Senior railway officials from the Netherlands and Belgium are meeting on Friday in an effort to solve the problems facing the high-speed train service Fyra, according to media reports.
Since last Sunday, the Fyra service has provided the only direct link between Amsterdam, Rotterdam and Brussels but has been beset by cancellations and delays.
On Thurday, Dutch MPs debated the problems with junior infrastructure minister Wilm Mansveld, who said it was still to early to draw any conclusions. ‘But if the problems continue, I will talk to the companies concerned,’ Mansveld said.
MPs are also angry that The Hague is not a stop on the high-speed line and there is no direct link between the political capital and Brussels. This breaks earlier agreements. The Hague city council is currently exploring alternative options to create a permanent link.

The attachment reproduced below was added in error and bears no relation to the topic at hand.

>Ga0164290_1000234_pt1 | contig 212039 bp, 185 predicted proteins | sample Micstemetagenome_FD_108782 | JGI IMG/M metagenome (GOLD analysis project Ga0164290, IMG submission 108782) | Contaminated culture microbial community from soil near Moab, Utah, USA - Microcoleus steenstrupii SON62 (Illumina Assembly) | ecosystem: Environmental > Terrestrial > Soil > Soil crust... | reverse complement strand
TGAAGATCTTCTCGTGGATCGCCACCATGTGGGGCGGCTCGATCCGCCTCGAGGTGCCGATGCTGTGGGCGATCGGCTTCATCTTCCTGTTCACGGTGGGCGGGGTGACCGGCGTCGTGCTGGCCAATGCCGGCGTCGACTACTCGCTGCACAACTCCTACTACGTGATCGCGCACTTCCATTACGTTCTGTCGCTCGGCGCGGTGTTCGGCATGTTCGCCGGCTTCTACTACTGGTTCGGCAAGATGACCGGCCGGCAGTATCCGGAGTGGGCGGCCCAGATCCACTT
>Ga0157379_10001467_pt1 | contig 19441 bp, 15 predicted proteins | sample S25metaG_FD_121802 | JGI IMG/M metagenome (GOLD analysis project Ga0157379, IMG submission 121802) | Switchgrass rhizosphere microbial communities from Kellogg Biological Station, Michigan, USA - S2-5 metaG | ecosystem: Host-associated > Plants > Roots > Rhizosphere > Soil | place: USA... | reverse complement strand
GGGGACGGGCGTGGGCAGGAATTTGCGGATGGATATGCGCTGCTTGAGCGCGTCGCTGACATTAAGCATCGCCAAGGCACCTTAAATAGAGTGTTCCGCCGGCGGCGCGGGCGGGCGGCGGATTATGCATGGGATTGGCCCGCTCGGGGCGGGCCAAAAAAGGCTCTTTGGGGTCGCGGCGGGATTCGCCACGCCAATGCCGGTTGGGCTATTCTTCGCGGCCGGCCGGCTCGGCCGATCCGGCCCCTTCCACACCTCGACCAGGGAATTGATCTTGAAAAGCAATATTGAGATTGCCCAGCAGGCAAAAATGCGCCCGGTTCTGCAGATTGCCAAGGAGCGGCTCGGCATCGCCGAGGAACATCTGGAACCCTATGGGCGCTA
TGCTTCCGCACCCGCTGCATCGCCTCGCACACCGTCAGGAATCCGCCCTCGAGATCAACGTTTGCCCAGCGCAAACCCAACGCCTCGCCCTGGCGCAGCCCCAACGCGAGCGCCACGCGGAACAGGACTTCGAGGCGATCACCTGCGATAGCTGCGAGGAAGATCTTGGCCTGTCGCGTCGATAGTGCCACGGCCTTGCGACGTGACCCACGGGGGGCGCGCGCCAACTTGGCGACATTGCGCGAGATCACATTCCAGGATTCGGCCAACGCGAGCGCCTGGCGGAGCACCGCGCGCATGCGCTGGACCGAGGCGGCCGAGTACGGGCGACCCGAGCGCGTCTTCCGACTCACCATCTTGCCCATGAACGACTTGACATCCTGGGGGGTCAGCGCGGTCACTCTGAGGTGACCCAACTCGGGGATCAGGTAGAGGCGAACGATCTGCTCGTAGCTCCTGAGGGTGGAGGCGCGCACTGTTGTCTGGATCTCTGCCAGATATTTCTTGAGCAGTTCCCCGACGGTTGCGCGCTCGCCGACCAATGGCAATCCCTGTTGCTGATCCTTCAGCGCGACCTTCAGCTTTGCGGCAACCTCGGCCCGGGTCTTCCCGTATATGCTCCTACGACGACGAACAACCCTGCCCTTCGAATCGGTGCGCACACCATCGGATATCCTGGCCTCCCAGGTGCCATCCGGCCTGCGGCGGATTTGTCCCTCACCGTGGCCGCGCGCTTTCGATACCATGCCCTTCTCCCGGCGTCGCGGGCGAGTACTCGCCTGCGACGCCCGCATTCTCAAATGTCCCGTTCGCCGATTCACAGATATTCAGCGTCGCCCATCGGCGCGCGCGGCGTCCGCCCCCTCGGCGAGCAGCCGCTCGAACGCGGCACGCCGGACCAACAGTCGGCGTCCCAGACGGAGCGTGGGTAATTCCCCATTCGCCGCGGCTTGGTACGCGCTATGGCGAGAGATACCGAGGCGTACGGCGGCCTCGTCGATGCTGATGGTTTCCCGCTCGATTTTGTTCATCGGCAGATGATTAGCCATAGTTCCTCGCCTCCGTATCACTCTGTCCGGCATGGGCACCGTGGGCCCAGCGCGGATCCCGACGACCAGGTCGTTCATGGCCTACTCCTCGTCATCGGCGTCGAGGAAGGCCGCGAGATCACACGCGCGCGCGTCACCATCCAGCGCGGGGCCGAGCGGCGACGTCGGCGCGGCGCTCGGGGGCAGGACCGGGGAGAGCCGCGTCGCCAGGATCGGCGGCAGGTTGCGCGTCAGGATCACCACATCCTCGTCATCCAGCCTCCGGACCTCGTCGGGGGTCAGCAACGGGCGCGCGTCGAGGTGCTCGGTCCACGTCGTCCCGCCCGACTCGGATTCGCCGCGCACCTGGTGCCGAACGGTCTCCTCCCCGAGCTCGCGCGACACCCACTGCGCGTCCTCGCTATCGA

In addition, a majority of MPs want changes to the compulsory reservation system which the Fyra operates, which make it impossible to turn up and get on a train and causes problems with missed connections.
Mansveld said she is not in a position to force train companies to scrap the reservation rule, introduced to ensure all passengers had a seat – necessary for safety reasons.
More problems for high-speed train service to Brussels
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